8.5 percent inflation: inflation rate in the euro zone falls significantly

Status: 02/01/2023 12:24 p.m

The inflation rate in the euro area is falling noticeably. In January, consumer prices climbed 8.5 percent year-on-year. The ECB is likely to take the slowing inflation lightly ahead of Thursday’s interest rate decision.

At the beginning of the year, the inflation rate in the euro area fell more sharply than expected. In January, consumer prices climbed by 8.5 percent year-on-year, according to a first estimate from the statistics office Eurostat. The inflation rate was 9.2 percent in December and reached a record high of 10.6 percent last October.

Analysts had expected an inflation rate of 8.9 percent for January. In a month-on-month comparison, prices fell by 0.4 percent in January. With the decline in January, inflation has eased for the third month in a row.

Energy prices fuel inflation

Energy prices fueled inflation in January, albeit at a slower pace. At 17.2 percent, they remain the main factor behind inflation after 25.5 percent in December. Food, alcohol and tobacco prices rose 14.1 percent from 13.8 percent in December. Non-energy industrial goods rose 6.9 percent in January. In December, the increase was only 6.4 percent. And services rose at the beginning of the year by 4.2 percent after 4.4 percent in December.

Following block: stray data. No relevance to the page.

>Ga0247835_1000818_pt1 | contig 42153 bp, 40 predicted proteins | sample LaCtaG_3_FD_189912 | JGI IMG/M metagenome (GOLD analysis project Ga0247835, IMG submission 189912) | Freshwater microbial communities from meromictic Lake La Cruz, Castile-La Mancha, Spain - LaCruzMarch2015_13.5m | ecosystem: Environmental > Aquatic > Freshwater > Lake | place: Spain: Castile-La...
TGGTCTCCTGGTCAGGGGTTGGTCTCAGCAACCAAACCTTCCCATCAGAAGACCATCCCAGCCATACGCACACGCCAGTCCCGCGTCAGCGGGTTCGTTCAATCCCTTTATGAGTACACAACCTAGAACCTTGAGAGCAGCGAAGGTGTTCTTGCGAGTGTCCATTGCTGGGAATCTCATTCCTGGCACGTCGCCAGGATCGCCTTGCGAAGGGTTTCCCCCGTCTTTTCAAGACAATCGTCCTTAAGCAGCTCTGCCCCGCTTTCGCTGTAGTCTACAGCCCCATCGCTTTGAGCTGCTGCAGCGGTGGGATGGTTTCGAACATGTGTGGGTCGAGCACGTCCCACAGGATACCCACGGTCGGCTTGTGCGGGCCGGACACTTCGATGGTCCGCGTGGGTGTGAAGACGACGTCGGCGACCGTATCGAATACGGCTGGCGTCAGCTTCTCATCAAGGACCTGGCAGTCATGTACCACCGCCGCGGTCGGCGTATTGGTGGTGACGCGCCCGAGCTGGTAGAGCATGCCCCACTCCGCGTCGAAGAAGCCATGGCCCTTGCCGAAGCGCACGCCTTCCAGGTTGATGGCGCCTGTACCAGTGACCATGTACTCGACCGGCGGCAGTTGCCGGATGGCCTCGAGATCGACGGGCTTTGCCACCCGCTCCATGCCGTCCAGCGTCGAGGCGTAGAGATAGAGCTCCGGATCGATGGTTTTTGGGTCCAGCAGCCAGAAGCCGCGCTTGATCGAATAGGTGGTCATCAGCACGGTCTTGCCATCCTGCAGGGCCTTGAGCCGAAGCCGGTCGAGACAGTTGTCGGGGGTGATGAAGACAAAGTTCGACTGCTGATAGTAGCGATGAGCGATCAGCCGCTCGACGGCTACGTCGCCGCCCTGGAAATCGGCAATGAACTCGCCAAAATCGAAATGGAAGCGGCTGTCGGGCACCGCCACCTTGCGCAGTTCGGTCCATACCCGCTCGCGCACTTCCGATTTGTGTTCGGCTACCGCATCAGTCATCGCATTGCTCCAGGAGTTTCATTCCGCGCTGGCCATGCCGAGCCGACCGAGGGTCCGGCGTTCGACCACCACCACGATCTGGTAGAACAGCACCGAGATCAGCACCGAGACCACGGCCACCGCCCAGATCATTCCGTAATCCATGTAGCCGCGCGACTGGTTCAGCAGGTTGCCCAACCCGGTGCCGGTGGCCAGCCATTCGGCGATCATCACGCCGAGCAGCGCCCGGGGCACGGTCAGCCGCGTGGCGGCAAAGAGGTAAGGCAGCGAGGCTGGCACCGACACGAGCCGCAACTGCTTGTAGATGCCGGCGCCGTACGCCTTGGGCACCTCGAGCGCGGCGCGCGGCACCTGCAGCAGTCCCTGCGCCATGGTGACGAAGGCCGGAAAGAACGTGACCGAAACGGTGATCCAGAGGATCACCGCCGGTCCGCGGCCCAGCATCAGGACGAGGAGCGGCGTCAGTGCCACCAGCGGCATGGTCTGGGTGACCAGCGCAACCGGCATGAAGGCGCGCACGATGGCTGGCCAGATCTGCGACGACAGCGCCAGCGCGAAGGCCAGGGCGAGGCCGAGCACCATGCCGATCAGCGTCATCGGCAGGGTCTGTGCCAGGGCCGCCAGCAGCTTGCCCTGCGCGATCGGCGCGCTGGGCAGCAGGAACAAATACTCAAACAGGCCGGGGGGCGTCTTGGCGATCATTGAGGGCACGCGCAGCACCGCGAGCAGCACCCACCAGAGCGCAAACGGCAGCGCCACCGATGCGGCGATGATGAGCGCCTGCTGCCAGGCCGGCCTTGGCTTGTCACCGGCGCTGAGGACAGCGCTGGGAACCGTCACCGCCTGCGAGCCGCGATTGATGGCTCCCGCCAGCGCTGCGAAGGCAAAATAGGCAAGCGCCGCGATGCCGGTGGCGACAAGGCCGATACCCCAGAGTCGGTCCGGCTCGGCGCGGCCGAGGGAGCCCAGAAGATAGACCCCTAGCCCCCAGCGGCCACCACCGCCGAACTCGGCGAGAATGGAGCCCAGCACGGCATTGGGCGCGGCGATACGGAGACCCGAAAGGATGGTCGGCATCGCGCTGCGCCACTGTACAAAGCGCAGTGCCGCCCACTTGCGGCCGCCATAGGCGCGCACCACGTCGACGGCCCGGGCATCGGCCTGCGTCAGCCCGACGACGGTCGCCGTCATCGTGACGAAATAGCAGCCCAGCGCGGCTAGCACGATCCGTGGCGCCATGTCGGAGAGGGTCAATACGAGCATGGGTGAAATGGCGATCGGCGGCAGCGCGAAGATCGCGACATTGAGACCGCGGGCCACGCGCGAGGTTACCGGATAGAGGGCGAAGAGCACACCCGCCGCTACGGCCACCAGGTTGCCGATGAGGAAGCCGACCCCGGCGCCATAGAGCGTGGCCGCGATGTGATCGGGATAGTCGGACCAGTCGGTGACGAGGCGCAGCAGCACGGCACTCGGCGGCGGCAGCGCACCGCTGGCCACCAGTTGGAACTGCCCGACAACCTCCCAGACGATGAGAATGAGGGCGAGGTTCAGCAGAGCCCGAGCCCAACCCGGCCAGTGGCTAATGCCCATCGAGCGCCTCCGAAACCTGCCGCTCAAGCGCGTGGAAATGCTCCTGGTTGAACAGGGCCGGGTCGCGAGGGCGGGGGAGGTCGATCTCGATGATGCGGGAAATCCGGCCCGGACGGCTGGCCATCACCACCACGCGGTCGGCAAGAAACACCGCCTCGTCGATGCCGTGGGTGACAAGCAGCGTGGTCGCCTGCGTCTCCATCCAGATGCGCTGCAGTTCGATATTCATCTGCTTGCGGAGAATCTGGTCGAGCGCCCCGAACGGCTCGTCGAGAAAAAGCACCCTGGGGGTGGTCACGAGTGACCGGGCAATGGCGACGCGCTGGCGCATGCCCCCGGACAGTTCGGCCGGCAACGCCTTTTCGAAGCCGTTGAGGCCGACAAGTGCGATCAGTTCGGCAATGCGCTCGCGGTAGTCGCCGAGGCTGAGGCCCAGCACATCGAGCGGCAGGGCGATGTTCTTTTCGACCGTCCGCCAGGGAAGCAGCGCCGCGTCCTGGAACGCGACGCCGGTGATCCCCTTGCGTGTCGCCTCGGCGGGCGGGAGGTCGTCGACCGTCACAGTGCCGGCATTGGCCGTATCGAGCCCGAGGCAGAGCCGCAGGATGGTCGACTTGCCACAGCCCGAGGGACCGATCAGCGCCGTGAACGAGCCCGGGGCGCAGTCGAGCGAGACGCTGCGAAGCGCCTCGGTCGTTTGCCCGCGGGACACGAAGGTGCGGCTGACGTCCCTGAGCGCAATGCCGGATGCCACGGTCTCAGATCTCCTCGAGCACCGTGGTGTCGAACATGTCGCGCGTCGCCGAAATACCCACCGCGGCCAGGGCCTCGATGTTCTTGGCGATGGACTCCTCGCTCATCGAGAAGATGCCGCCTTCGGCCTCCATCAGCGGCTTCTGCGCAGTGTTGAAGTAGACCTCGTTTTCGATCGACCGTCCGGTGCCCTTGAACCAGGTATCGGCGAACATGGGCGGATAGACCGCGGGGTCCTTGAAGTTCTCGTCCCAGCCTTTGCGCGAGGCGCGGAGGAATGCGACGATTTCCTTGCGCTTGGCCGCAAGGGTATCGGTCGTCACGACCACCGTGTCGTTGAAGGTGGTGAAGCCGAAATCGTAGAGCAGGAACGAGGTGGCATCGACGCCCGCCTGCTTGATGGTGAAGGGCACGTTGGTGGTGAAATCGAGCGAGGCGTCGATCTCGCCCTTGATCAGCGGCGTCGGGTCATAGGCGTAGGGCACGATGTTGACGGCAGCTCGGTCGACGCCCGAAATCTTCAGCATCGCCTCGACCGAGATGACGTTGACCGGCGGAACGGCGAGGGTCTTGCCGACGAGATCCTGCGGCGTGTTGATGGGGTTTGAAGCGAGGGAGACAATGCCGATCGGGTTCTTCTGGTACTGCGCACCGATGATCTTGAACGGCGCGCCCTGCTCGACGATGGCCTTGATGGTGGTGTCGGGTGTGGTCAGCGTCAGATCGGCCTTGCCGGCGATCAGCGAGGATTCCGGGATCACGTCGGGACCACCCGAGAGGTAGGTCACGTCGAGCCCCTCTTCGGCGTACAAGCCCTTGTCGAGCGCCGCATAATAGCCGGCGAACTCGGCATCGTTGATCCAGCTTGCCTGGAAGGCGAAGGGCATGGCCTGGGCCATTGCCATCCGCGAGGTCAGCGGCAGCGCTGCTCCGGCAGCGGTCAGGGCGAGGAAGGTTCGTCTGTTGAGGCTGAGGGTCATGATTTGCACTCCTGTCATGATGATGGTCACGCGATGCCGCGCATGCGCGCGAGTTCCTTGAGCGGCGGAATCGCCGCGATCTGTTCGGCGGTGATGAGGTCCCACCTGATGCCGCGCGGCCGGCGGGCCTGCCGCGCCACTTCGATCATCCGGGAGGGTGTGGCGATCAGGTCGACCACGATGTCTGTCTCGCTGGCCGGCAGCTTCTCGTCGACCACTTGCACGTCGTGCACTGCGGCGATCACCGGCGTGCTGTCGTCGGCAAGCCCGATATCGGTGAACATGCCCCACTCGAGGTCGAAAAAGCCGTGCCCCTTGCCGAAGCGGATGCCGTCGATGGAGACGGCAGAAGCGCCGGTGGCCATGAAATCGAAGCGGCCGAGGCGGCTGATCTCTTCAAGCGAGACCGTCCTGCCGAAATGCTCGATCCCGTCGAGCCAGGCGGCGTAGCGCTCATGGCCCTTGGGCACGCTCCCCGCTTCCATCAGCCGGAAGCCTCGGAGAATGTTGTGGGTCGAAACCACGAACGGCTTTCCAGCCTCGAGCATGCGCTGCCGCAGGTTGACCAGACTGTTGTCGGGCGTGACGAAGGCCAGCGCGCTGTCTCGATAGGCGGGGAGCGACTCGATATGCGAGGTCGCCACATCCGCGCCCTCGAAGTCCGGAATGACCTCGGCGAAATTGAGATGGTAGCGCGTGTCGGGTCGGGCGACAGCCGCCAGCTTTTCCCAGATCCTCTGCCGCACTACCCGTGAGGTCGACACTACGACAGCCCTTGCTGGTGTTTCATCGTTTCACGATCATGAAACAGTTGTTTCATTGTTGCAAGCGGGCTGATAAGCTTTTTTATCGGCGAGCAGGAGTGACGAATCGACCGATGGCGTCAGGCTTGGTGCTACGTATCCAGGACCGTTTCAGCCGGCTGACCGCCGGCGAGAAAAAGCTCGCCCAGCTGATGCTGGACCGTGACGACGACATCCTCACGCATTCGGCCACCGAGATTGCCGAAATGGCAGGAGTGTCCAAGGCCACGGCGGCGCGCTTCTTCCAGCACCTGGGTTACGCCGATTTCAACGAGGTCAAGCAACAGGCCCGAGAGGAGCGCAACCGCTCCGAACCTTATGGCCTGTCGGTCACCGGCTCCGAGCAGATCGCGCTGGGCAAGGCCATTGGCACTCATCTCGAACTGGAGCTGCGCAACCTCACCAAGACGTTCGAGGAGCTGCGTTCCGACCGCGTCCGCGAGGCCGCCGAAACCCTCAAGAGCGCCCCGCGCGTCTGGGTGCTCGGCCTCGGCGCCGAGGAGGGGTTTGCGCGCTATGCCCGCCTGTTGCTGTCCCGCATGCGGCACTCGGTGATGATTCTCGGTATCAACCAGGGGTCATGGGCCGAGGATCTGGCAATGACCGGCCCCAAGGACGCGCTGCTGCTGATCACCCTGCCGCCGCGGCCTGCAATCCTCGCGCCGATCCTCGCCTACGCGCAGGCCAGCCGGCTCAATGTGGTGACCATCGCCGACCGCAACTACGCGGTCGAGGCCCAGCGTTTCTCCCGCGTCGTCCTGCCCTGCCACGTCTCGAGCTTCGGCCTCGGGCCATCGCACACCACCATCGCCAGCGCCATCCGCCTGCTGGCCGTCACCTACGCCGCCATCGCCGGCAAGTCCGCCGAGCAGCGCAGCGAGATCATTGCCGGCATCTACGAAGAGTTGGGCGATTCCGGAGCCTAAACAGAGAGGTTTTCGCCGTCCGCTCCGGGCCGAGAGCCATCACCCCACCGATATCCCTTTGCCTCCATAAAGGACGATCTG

On the other hand, core inflation, which excludes the volatile prices for energy and food, remained unchanged in January at 5.2 percent, as in the previous month. It is thus still at its highest level since the introduction of the euro and shows that the strong price increases are not only affecting energy and raw materials. Economists attach particular importance to core inflation because it indicates how costs are passed on from companies to consumers. This can result in second-round effects in the form of higher wage demands, which can ultimately lead to a price-wage spiral.

ECB rate hike expected on Thursday

The European Central Bank (ECB) is likely to take the slowdown in inflation before its interest rate decision on Thursday with some relief, although there is no reason to give the all-clear yet. The inflation rate is still miles away from the ECB’s target of two percent. Before the turn of the year, the central bank had slowed down its high pace of interest rate hikes to just 0.50 percentage points. At the interest rate meeting on Thursday, the financial markets are also firmly expecting a further interest rate hike of 0.50 percentage points in order to get the high inflation under control.

Eurostat did not release an estimate for Germany. For technical reasons, the figures from the Federal Statistical Office will exceptionally not be published until next week. Inflation in Germany had been close to the EU average in recent months.

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